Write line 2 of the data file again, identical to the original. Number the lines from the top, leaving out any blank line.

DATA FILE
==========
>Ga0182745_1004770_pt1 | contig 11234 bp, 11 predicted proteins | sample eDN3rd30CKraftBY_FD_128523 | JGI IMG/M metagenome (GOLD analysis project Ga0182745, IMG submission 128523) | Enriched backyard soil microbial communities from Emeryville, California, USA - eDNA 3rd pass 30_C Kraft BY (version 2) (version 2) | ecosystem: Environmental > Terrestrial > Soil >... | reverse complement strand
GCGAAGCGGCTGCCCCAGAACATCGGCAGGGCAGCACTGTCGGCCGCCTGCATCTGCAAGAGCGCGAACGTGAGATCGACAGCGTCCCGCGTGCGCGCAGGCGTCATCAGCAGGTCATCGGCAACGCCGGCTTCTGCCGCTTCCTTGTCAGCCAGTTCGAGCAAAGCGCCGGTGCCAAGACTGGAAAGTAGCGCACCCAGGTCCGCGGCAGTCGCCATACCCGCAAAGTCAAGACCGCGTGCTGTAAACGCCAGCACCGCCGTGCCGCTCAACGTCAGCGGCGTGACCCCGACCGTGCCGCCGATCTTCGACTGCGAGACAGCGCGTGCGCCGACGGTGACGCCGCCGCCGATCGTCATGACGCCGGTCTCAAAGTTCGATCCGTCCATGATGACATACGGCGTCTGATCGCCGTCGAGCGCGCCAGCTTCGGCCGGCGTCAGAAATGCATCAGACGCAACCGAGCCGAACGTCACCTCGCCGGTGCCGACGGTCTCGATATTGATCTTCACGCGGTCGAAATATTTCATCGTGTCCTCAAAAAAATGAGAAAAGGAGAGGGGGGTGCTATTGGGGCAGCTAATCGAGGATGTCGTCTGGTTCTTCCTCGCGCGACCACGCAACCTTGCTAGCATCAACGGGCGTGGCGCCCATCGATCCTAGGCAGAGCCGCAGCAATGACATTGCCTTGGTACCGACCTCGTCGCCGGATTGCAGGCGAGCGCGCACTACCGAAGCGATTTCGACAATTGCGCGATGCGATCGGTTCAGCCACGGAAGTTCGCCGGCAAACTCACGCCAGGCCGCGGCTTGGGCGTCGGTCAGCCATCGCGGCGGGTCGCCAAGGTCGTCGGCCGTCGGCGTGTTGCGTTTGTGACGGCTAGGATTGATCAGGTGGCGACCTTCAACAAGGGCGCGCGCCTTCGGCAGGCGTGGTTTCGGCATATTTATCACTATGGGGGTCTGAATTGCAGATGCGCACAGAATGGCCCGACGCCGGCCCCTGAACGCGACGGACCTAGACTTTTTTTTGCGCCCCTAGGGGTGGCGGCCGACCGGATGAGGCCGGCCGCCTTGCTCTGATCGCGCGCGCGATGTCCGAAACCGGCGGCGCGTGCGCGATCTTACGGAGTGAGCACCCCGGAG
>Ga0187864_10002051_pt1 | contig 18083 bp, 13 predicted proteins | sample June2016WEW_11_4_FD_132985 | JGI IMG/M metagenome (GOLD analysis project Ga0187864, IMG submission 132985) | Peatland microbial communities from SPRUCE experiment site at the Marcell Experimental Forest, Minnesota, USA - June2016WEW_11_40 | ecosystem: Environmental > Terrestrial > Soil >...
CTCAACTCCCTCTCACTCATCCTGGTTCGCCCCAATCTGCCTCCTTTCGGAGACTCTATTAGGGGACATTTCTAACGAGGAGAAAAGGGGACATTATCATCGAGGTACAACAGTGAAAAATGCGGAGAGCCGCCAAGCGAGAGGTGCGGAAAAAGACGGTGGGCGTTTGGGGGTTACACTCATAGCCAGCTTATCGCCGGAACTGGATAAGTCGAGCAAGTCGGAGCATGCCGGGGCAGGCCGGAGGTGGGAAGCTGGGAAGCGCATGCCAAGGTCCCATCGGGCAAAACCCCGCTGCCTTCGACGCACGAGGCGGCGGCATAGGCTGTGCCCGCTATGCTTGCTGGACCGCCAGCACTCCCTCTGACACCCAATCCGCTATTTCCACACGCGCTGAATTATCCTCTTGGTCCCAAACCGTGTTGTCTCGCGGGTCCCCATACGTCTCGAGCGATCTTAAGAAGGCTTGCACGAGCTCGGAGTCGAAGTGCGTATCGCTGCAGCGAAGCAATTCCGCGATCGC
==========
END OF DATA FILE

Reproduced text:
GCGAAGCGGCTGCCCCAGAACATCGGCAGGGCAGCACTGTCGGCCGCCTGCATCTGCAAGAGCGCGAACGTGAGATCGACAGCGTCCCGCGTGCGCGCAGGCGTCATCAGCAGGTCATCGGCAACGCCGGCTTCTGCCGCTTCCTTGTCAGCCAGTTCGAGCAAAGCGCCGGTGCCAAGACTGGAAAGTAGCGCACCCAGGTCCGCGGCAGTCGCCATACCCGCAAAGTCAAGACCGCGTGCTGTAAACGCCAGCACCGCCGTGCCGCTCAACGTCAGCGGCGTGACCCCGACCGTGCCGCCGATCTTCGACTGCGAGACAGCGCGTGCGCCGACGGTGACGCCGCCGCCGATCGTCATGACGCCGGTCTCAAAGTTCGATCCGTCCATGATGACATACGGCGTCTGATCGCCGTCGAGCGCGCCAGCTTCGGCCGGCGTCAGAAATGCATCAGACGCAACCGAGCCGAACGTCACCTCGCCGGTGCCGACGGTCTCGATATTGATCTTCACGCGGTCGAAATATTTCATCGTGTCCTCAAAAAAATGAGAAAAGGAGAGGGGGGTGCTATTGGGGCAGCTAATCGAGGATGTCGTCTGGTTCTTCCTCGCGCGACCACGCAACCTTGCTAGCATCAACGGGCGTGGCGCCCATCGATCCTAGGCAGAGCCGCAGCAATGACATTGCCTTGGTACCGACCTCGTCGCCGGATTGCAGGCGAGCGCGCACTACCGAAGCGATTTCGACAATTGCGCGATGCGATCGGTTCAGCCACGGAAGTTCGCCGGCAAACTCACGCCAGGCCGCGGCTTGGGCGTCGGTCAGCCATCGCGGCGGGTCGCCAAGGTCGTCGGCCGTCGGCGTGTTGCGTTTGTGACGGCTAGGATTGATCAGGTGGCGACCTTCAACAAGGGCGCGCGCCTTCGGCAGGCGTGGTTTCGGCATATTTATCACTATGGGGGTCTGAATTGCAGATGCGCACAGAATGGCCCGACGCCGGCCCCTGAACGCGACGGACCTAGACTTTTTTTTGCGCCCCTAGGGGTGGCGGCCGACCGGATGAGGCCGGCCGCCTTGCTCTGATCGCGCGCGCGATGTCCGAAACCGGCGGCGCGTGCGCGATCTTACGGAGTGAGCACCCCGGAG